Recombinant Adenoviruses.

We generated recombinant adenovirus (rAd).A20 using a plasmid provided by Dr. V. Dixit (Genentech, San Francisco, CA).24 The rAd.βgal was a gift of Dr. Robert Gerard (University of Texas SW, Dallas, TX). By RT-PCR, we generated HA-tagged deletion mutants comprising the N-terminus (Nter) and seven Zinc (7Zn) domains of A20 and cloned them in pAC CMVpLpA SR(+) expression plasmid to generate rAd. (Supporting Methods). We used HEK293 cells to generate, produce, and titer rAd. that were purified by cesium chloride density gradient centrifugation for in vivo,24 or the AdenoPure LS Kit (Puresyn, Malvern, PA) for in vitro experiments. Hepatocyte cultures (60% confluent) were transduced with rAd. at a multiplicity of infection (MOI) of 50-200 plaque-forming units per cell (pfu/cell), leading to transgene expression in >95% of cells without toxicity14, 15 (Supporting Fig. S1). In vivo, we injected 1 × 109 pfu of rAd. in 100 μL saline into the mouse penile vein. This dose and route of administration achieves maximal transgene expression in 30% of hepatocytes, 5 days after injection.15 Transgene expression was analyzed by WB (A20) and X-gal (5-bromo-4-chloro-3-indolyl-β-D-galactoside) staining (β-gal).

Hepatectomy Model.

A 78% hepatectomy (EH) was performed as described.15 Livers harvested before and after surgery were either frozen in liquid nitrogen for protein and RNA extraction, or fixed in 10% formalin for immunohistochemistry (IHC) and immunofluorescence (IF) analysis.

Immunochemistry and Immunofluorescence.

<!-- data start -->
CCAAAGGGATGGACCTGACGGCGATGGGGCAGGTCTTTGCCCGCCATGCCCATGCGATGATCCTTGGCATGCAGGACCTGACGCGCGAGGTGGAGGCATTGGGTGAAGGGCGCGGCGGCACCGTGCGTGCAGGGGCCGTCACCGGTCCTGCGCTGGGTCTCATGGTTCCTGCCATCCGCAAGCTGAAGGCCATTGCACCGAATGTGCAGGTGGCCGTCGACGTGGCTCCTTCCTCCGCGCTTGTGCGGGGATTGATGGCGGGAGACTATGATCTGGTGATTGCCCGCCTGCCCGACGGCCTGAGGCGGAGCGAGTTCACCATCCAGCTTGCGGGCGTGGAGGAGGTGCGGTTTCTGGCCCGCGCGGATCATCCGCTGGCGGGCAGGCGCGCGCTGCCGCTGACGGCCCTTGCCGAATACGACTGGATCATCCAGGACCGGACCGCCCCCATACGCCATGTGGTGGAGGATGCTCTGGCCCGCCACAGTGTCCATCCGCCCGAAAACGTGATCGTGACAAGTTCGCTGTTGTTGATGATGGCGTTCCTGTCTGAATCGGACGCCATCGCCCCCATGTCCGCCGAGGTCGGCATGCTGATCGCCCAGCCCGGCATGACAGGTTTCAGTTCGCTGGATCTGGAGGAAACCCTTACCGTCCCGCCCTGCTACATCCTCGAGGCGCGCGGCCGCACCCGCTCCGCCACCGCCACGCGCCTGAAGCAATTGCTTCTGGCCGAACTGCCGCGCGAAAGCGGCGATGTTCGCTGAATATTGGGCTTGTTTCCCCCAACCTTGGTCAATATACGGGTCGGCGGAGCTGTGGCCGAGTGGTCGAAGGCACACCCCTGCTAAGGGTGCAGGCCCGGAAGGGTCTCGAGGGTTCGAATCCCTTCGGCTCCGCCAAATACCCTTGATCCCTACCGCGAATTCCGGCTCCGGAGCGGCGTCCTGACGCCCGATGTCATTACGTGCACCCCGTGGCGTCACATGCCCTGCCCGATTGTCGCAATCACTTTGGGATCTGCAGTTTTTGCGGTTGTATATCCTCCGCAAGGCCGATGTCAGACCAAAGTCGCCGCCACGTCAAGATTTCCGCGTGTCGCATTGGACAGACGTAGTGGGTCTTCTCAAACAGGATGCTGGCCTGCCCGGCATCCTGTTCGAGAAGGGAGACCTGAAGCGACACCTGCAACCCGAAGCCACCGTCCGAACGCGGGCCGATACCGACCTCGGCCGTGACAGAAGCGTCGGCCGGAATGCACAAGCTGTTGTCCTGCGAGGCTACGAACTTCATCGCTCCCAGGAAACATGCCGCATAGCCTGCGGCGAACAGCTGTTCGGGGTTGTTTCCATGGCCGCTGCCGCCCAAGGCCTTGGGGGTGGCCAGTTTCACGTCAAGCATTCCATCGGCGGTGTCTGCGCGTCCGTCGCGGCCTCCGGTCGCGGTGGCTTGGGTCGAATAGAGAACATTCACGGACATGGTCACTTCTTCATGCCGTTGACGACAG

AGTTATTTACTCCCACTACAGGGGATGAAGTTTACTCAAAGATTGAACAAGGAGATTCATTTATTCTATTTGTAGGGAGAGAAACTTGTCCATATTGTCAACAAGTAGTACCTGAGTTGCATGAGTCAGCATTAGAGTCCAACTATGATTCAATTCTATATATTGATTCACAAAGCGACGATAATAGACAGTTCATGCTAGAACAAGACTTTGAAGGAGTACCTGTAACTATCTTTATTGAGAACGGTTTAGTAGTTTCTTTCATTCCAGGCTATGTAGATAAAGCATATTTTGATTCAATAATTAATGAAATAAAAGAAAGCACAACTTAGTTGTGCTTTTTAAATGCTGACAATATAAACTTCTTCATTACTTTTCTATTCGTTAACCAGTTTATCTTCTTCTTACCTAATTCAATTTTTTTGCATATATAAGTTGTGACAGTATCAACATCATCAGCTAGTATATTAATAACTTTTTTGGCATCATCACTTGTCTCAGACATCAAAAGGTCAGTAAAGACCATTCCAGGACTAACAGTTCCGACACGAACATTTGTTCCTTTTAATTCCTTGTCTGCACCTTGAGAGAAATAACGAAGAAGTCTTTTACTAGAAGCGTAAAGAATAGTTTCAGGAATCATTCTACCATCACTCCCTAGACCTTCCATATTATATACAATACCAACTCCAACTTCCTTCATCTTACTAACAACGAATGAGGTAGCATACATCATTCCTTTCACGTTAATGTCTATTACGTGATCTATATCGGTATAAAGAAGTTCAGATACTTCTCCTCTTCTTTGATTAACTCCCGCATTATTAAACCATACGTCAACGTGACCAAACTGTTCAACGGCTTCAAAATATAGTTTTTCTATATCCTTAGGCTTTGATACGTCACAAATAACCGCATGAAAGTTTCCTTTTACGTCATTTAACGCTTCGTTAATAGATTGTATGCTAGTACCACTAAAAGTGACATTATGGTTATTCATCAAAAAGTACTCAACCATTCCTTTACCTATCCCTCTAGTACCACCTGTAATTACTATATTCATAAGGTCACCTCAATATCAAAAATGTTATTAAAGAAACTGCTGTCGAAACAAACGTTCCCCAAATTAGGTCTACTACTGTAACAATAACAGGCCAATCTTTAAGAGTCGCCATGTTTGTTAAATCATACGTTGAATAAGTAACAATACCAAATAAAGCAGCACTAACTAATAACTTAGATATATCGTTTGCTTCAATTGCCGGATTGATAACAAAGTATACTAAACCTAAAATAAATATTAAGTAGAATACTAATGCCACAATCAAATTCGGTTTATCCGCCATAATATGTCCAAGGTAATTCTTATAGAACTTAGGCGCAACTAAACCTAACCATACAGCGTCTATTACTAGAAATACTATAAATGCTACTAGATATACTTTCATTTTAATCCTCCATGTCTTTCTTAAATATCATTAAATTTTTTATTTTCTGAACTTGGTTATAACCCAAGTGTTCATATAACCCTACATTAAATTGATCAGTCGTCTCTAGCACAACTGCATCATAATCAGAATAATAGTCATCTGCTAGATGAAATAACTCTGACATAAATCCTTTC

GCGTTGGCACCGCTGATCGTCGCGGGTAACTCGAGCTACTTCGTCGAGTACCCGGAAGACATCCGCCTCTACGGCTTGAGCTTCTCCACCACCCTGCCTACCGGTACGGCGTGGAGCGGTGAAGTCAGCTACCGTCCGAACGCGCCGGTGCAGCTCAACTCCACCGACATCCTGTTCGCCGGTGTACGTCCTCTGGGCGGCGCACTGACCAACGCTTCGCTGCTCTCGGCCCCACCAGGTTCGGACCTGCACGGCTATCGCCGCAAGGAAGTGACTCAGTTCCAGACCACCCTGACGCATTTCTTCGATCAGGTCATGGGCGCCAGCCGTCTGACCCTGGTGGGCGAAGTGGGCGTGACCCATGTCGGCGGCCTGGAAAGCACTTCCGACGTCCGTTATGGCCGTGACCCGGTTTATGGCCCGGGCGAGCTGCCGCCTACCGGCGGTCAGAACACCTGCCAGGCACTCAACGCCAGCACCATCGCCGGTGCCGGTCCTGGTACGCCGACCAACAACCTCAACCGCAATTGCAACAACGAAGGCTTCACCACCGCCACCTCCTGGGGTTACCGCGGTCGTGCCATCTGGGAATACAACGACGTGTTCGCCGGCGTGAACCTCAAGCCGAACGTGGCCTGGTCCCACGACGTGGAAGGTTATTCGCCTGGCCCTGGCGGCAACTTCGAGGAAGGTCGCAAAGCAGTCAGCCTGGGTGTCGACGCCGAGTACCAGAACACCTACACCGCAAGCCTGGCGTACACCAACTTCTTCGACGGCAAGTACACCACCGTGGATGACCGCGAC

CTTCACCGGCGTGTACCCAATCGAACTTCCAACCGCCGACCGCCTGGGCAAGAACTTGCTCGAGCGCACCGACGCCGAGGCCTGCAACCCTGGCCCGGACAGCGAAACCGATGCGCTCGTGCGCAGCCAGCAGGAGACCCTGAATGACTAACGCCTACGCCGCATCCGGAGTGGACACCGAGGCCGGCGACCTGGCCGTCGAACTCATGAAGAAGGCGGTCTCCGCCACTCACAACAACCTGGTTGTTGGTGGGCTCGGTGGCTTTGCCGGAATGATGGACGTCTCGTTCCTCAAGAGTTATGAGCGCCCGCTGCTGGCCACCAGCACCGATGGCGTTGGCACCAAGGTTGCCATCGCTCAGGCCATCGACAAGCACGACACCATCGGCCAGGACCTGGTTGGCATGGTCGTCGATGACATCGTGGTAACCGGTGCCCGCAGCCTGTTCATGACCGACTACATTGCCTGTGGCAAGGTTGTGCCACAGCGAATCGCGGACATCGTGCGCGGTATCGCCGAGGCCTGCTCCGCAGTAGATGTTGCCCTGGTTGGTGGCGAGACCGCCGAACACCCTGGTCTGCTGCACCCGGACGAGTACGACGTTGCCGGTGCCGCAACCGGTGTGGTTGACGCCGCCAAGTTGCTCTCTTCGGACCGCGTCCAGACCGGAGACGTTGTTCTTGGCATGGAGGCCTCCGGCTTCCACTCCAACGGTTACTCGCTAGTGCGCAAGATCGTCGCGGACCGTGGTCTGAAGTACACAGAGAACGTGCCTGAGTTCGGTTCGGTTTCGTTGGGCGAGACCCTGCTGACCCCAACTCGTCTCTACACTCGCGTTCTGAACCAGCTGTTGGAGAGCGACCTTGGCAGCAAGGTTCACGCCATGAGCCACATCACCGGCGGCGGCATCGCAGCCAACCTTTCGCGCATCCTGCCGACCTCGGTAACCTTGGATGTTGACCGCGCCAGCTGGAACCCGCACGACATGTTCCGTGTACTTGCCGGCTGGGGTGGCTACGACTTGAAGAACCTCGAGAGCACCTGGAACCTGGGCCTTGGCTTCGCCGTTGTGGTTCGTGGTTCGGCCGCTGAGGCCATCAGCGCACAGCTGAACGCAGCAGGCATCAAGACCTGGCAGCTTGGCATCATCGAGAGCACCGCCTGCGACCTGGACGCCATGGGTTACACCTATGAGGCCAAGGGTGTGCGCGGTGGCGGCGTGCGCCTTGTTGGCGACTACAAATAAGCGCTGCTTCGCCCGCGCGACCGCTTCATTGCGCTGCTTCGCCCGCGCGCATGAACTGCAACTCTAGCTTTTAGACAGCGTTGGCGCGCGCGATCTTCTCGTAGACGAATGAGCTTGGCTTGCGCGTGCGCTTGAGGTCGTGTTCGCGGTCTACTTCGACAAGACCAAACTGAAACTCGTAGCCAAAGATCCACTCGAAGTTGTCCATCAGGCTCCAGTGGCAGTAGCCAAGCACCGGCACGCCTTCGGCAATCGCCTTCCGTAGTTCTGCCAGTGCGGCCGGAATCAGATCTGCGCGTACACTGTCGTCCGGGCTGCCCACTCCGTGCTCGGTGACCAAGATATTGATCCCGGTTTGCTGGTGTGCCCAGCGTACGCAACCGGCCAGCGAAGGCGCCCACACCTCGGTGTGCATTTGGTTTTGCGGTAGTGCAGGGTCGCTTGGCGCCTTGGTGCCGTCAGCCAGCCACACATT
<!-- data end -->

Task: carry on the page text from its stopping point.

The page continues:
For IHC and IF staining we used the following primary antibodies: goat anti-SOCS3, rabbit anti-P-STAT3 (Cell Signaling), rat anti-Ki67 (Dako), chicken anti-albumin (Novus Biologicals, Littleton, CO), and goat anti-HNF4α (Santa Cruz), followed by horseradish peroxidase (HRP) or Alexa Fluor 488 (green) and 594 (red) conjugated secondary antibodies (Invitrogen, Carlsbad, CA). Ki67, P-STAT3, and SOCS3-positive cells per high-power field (HPF) were counted using ImageJ automated or manual cell counting.

Statistical Analysis.

Data were analyzed by one-way or two-way analysis of variance (ANOVA) followed by post-hoc Bonferroni multiple range test when F was significant, using Prism 5 (GraphPad Software, La Jolla, CA). Differences between groups were rated significant at a probability error (P) of less than 0.05.

Results

N-Terminal and 7Zn C-Terminal Domains of A20 Independently Promote Hepatocyte Proliferation in a p21-Independent Fashion.

We evaluated cell proliferation in nontransduced (C), rAd.A20, rAd.Nter, rAd.7n, and rAd.βgal-transduced NMuLi cells. This cell line responds in a physiologic manner to growth factor-induced cell cycle progression.15 Overexpression of A20 increased by 1.6-fold cell counts/well when compared to C and rAd.βgal transduced cells, 24 hours after addition of 10% FBS, (Fig. 1A, n = 4-6; P < 0.05). Similarly, rAd.Nter and rAd.7Zn-transduced cells showed a 1.8- and 1.9-fold increase, respectively, in cell counts/well (Fig. 1A; n = 3-4; P < 0.05 versus C and P < 0.01 versus rAd.βgal). This indicated that independent overexpression of Nter or 7Zn increases proliferation in NMuLi cells. We reproduced these results in HepG2 cells, validating their use in subsequent experiments (Fig. S2A; n = 4; P < 0.001).

Figure 1.

C-terminal and N-terminal domains of A20 independently promote hepatocyte proliferation but neither can independently decrease p21 expression or inhibit IκBα degradation. (A) NMuLi cells were transduced with rAd.A20, rAd.7Zn, and rAd.Nter, serum-starved for 24 hours to synchronize their cell cycle, then supplemented with 10% FBS-enriched medium to drive cell proliferation. Cell count/well was evaluated 24 hours later by Trypan blue exclusion and plotted as mean ± SEM of 3-6 independent experiments. (B) Relative p21 mRNA levels measured by qPCR in HepG2 cells transduced with rAd.A20, rAd.7Zn, and rAd.Nter for 48 hours. Histograms represent mean ± SEM of relative mRNA levels after normalization by β-actin mRNA (n = 3-5 independent experiments). (C) Representative IκBα western blot of cell lysates from rAd.A20, rAd.7Zn, and rAd.Nter HepG2 cells treated with TNF (200 U/mL) for 15 minutes. β-Actin was used for loading control (n = 3 independent experiments). Nontransduced (C) and rAd.βgal transduced cells were used as controls. *P < 0.05, **P < 0.01.